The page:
What do employees say about working at Google? What do Google women say about working there and why is it important to give women at Google (or any other company) a female-only employer review site? We believe that nothing explains this better than taking a deep dive into Fairygodboss’ employee reviews by the women at Google.
People often ask us how the employee reviews on Fairygodboss differ from those on other employee review sites. The most obvious answer is that we’re a job and employee review site just for women. This means we have focused our employee reviews on the questions, issues and topics that women tell us they care about most. In short, we are employee reviews and advice by women, for women.
While that’s a simple answer, we’ve realize some people don’t fully grasp the difference between the kind of content on our site and on other employee review sites. That’s why we’re kicking off a series of articles to showcase the high quality, unique perspectives they share when they review their employers on Fairygodboss. Each article in this series will focus on a well-known company in which our community has shared many opinions.
Google Employee Reviews by Women
Women Say They Are Not Well Represented in Senior Management and Leadership Roles at Google
Employees at Google talk a lot about how management is dominated by men at the highest levels. This is a recurring theme with women saying things like:
“There is a definite bias towards men being promoted and in senior leadership position vs. women.”
“Even though they have great policies, culture and all, it's still very male dominated in the top management.”
That said, some remark that Google is trying to implement changes, though others are skeptical of how much the company is truly invested in promoting more women to senior leadership:
“Most of the leadership is still men, but they are working on bringing in more senior women leaders.”
“Many of the initiatives around diversity are just check the box.”
Moms Give Google Mostly Good Reviews
“I'm a mom and I feel that it would be very different for me to try to have the impact I have at work right now and be a happy mom in another company.”
“I've been able to schedule flex hours so I can spend more time with my son and can work from home whenever necessary for childcare reasons. It's a great place to work and raise a family.”
“Seems very family friendly, but in my experience, women definitely fend for themselves in terms of advancement.”
“When I had to.miss work for a sick kid, all of them treated me with sympathy.”
“I haven't had a child of my own yet, but am thinking about having my first in the next 2 years. The reason I'm staying at this company is I see many women here with 1-4 kids who are doing a great job of balancing work and family.”
That said, these Google reviews can be very eye-opening:
Benefits are Great but Promotions are Difficult to Achieve (for both men and women)
“Don't just take the benefits, fight for the higher salary because the promotion process can be a frustrating blackhole where you are painted into a corner.”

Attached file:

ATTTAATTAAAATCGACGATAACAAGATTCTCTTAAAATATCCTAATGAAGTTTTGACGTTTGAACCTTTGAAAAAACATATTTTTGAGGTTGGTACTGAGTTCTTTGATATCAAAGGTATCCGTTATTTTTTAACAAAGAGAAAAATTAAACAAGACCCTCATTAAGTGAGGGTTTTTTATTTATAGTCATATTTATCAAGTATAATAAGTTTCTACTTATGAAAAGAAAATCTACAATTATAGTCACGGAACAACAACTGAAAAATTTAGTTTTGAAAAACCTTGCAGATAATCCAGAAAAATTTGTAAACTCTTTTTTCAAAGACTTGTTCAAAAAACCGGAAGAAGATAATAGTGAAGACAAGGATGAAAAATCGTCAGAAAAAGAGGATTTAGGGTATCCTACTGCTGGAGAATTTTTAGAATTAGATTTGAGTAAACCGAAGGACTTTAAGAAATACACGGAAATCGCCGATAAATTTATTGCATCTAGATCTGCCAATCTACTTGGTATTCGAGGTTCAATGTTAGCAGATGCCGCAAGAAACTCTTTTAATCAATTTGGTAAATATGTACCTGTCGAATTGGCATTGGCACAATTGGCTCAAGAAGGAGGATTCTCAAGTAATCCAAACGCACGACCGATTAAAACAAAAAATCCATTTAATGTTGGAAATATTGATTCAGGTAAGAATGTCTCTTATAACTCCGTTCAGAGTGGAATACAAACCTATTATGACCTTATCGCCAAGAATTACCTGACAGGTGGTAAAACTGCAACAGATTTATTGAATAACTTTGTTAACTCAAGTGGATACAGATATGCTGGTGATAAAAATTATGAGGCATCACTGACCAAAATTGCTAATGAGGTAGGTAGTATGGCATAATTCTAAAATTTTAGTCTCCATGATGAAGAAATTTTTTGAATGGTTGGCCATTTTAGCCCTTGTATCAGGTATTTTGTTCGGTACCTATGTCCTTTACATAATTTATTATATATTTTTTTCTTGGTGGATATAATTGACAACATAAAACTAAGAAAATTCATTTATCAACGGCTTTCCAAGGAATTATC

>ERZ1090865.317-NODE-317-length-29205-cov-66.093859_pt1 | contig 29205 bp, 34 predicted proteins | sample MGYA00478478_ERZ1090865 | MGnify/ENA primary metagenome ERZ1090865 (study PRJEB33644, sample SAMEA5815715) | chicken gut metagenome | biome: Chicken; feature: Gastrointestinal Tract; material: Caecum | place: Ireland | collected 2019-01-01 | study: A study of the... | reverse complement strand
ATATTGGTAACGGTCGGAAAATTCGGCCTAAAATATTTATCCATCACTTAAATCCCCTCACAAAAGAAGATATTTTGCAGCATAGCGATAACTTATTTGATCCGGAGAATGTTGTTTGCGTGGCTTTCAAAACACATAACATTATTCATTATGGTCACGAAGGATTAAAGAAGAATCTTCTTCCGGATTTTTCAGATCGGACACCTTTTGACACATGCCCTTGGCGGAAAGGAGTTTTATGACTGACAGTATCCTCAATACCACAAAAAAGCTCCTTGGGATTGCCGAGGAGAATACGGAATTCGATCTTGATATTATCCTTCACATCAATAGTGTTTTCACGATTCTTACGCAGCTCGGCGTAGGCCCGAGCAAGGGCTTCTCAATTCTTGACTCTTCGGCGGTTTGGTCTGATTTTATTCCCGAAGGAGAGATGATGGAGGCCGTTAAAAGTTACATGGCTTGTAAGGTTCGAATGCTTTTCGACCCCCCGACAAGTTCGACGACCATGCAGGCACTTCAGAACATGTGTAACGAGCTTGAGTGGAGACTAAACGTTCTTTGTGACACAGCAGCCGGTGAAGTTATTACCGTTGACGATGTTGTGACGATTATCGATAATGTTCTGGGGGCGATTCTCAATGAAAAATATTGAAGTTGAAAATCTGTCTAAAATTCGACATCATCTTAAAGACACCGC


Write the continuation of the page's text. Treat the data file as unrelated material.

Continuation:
“It's a lovely place to work, as long as you don't rock the boat. Except climbing the career ladder to be constant fight to prove your competency. Ideally, find and stick with a good manager, who will know you and give you opportunities to develop. Changing manager will set you back on average 6 months, in my experience. The majority of women have issues with their careers after maternity leave, unless they are still in a basic individual contributor role.”
“I don't know if this is a gender thing, but I can't stand the extensive bureaucracy and structure around growth and compensation-- you can only be promoted and receive pay increases at set increments, even if you're a rock star performer.”
Negotiating Your Pay Is Necessary
“I've had great opportunities at Google. And the company is doing a lot to address issues like unconscious bias. At the same time, when I found out I was paid significantly less than a male peer with less experience, my [female] VP's response was - "some people negotiate better than others." and a senior male exec recently "asked" me about my dedication post kids, mentioning his wife stopped working after having the same number of kids i do.”
“Negotiate your level and salary as best you can before you start. Promotion can be slow.”
There are Support Networks and Opportunities to Find Like-Minded Women
“There are lots of support groups for women and opportunities to network.”
“I've worked here for a few years. There are plenty of social groups for women and minorities. I do believe women are generally treated fairly but there are so many micro aggressions.”
Setting Personal Boundaries is Key to Achieving Work-Life Balance at Google
“Google is a wonderful place to work, but it is critical to set boundaries and stick to them. There will be people who work from 4a to midnight. If that is not your style, make sure to set expectations and be excellent at your job.”
“A lot of the pressure to be in the office 10 hours a day is unspoken.. either from managers, coworkers or ourselves. Don't buy into it and set that tone.”
Your Immediate Team Has the Biggest Impact On Your Work-Life Balance
“Depending on your manager and team, the hours can be pretty flexible. Work/life balance can be achieved as long as you maintain your boundaries.”